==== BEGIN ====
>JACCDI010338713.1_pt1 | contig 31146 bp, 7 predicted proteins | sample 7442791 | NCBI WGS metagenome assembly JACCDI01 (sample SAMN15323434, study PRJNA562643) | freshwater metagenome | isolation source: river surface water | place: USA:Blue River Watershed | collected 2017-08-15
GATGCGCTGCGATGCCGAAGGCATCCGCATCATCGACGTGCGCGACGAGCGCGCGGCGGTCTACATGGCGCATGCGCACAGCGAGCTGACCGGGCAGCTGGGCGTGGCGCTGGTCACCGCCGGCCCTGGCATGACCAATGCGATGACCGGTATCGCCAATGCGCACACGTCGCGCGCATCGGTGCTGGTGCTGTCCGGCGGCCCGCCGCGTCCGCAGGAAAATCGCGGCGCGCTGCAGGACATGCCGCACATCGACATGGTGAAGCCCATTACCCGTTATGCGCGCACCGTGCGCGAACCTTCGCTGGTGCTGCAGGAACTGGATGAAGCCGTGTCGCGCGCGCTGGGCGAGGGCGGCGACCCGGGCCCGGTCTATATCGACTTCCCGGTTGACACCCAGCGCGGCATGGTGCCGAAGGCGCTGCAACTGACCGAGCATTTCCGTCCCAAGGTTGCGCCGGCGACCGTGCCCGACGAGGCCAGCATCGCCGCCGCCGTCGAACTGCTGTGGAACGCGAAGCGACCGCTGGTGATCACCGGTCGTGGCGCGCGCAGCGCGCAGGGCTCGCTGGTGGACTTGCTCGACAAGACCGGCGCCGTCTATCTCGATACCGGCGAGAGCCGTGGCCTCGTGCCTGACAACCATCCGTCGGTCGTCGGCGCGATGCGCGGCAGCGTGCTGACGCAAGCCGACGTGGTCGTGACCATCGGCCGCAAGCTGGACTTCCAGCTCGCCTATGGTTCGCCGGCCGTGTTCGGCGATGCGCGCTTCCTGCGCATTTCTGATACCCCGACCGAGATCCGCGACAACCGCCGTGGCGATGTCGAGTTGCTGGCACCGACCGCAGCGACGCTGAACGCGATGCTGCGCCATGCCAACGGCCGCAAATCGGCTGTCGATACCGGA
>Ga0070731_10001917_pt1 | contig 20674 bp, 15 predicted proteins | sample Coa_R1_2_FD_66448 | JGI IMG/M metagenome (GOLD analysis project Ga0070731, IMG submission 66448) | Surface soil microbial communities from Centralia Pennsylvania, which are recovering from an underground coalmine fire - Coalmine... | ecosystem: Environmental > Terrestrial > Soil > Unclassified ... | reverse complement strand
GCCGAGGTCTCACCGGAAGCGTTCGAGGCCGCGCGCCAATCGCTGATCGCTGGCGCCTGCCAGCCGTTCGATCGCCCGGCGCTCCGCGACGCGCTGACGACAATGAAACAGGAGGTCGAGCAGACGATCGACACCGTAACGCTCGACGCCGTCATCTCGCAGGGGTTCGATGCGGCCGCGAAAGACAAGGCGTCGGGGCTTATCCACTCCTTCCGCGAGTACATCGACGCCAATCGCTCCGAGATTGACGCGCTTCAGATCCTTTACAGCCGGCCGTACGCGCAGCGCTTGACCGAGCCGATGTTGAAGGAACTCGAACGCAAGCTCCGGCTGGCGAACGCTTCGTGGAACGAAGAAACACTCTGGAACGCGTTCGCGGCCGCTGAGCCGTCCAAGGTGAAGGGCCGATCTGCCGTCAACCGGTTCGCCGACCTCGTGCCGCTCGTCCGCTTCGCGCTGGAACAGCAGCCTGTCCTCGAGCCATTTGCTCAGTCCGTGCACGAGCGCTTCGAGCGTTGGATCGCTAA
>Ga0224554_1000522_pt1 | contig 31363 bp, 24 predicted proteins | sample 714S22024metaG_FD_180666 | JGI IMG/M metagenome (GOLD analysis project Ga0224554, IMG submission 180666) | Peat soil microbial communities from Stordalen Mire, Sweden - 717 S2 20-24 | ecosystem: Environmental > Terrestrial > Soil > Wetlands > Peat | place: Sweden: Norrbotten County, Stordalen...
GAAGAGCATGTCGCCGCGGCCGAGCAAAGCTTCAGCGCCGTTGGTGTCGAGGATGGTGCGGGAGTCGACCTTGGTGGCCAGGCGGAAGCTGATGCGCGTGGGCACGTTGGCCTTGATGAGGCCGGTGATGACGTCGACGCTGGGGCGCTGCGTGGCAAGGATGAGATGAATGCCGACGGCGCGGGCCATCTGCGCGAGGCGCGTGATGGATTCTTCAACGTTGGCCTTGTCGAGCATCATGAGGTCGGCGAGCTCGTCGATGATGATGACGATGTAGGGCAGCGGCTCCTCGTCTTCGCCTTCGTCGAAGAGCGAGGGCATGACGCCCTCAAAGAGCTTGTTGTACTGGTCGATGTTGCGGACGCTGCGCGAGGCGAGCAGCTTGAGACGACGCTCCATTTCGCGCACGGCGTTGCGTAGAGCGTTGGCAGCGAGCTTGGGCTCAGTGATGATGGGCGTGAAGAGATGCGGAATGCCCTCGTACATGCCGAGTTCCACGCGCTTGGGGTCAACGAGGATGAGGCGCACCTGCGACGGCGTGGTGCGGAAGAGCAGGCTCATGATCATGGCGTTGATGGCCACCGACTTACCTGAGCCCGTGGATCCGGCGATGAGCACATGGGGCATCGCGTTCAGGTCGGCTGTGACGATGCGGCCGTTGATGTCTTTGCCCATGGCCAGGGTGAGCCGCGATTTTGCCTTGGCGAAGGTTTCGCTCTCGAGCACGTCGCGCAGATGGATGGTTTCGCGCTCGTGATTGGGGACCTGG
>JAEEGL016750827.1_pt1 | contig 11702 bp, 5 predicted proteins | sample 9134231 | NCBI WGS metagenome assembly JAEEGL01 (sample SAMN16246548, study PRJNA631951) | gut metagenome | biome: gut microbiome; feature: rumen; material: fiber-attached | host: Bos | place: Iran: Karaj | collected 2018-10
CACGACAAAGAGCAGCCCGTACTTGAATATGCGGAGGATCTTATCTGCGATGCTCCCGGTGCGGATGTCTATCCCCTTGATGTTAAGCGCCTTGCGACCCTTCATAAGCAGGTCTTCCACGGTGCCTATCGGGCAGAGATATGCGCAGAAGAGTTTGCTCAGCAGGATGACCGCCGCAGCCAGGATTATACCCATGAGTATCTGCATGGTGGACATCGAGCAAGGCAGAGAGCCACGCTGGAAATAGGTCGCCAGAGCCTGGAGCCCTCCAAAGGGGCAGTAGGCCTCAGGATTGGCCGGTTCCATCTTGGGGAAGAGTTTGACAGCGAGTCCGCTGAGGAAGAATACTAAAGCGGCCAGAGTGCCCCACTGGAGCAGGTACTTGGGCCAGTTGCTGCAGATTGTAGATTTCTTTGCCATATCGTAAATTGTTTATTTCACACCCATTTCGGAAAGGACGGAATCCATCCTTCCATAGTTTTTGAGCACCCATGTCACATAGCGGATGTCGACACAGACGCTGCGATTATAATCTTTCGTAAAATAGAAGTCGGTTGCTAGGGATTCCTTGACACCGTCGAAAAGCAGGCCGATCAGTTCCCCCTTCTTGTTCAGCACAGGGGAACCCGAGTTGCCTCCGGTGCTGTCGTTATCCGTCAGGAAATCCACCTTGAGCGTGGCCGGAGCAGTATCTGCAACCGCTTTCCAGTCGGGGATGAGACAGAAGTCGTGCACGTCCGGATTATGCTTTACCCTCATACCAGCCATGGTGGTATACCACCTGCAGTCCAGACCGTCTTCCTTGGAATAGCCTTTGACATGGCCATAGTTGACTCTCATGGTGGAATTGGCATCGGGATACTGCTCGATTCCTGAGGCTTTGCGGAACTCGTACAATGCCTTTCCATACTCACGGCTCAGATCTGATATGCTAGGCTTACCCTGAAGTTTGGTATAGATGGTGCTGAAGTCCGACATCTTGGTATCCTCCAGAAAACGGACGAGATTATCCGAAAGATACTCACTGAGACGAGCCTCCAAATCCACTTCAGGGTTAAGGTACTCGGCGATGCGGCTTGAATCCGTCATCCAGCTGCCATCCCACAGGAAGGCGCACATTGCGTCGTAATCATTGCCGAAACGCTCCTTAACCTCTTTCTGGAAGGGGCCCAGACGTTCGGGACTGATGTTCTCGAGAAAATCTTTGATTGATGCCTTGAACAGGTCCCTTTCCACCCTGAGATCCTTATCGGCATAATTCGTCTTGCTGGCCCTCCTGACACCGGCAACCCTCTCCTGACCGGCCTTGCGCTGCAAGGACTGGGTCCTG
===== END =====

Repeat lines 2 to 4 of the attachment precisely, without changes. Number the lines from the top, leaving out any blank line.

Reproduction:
GATGCGCTGCGATGCCGAAGGCATCCGCATCATCGACGTGCGCGACGAGCGCGCGGCGGTCTACATGGCGCATGCGCACAGCGAGCTGACCGGGCAGCTGGGCGTGGCGCTGGTCACCGCCGGCCCTGGCATGACCAATGCGATGACCGGTATCGCCAATGCGCACACGTCGCGCGCATCGGTGCTGGTGCTGTCCGGCGGCCCGCCGCGTCCGCAGGAAAATCGCGGCGCGCTGCAGGACATGCCGCACATCGACATGGTGAAGCCCATTACCCGTTATGCGCGCACCGTGCGCGAACCTTCGCTGGTGCTGCAGGAACTGGATGAAGCCGTGTCGCGCGCGCTGGGCGAGGGCGGCGACCCGGGCCCGGTCTATATCGACTTCCCGGTTGACACCCAGCGCGGCATGGTGCCGAAGGCGCTGCAACTGACCGAGCATTTCCGTCCCAAGGTTGCGCCGGCGACCGTGCCCGACGAGGCCAGCATCGCCGCCGCCGTCGAACTGCTGTGGAACGCGAAGCGACCGCTGGTGATCACCGGTCGTGGCGCGCGCAGCGCGCAGGGCTCGCTGGTGGACTTGCTCGACAAGACCGGCGCCGTCTATCTCGATACCGGCGAGAGCCGTGGCCTCGTGCCTGACAACCATCCGTCGGTCGTCGGCGCGATGCGCGGCAGCGTGCTGACGCAAGCCGACGTGGTCGTGACCATCGGCCGCAAGCTGGACTTCCAGCTCGCCTATGGTTCGCCGGCCGTGTTCGGCGATGCGCGCTTCCTGCGCATTTCTGATACCCCGACCGAGATCCGCGACAACCGCCGTGGCGATGTCGAGTTGCTGGCACCGACCGCAGCGACGCTGAACGCGATGCTGCGCCATGCCAACGGCCGCAAATCGGCTGTCGATACCGGA
>Ga0070731_10001917_pt1 | contig 20674 bp, 15 predicted proteins | sample Coa_R1_2_FD_66448 | JGI IMG/M metagenome (GOLD analysis project Ga0070731, IMG submission 66448) | Surface soil microbial communities from Centralia Pennsylvania, which are recovering from an underground coalmine fire - Coalmine... | ecosystem: Environmental > Terrestrial > Soil > Unclassified ... | reverse complement strand
GCCGAGGTCTCACCGGAAGCGTTCGAGGCCGCGCGCCAATCGCTGATCGCTGGCGCCTGCCAGCCGTTCGATCGCCCGGCGCTCCGCGACGCGCTGACGACAATGAAACAGGAGGTCGAGCAGACGATCGACACCGTAACGCTCGACGCCGTCATCTCGCAGGGGTTCGATGCGGCCGCGAAAGACAAGGCGTCGGGGCTTATCCACTCCTTCCGCGAGTACATCGACGCCAATCGCTCCGAGATTGACGCGCTTCAGATCCTTTACAGCCGGCCGTACGCGCAGCGCTTGACCGAGCCGATGTTGAAGGAACTCGAACGCAAGCTCCGGCTGGCGAACGCTTCGTGGAACGAAGAAACACTCTGGAACGCGTTCGCGGCCGCTGAGCCGTCCAAGGTGAAGGGCCGATCTGCCGTCAACCGGTTCGCCGACCTCGTGCCGCTCGTCCGCTTCGCGCTGGAACAGCAGCCTGTCCTCGAGCCATTTGCTCAGTCCGTGCACGAGCGCTTCGAGCGTTGGATCGCTAA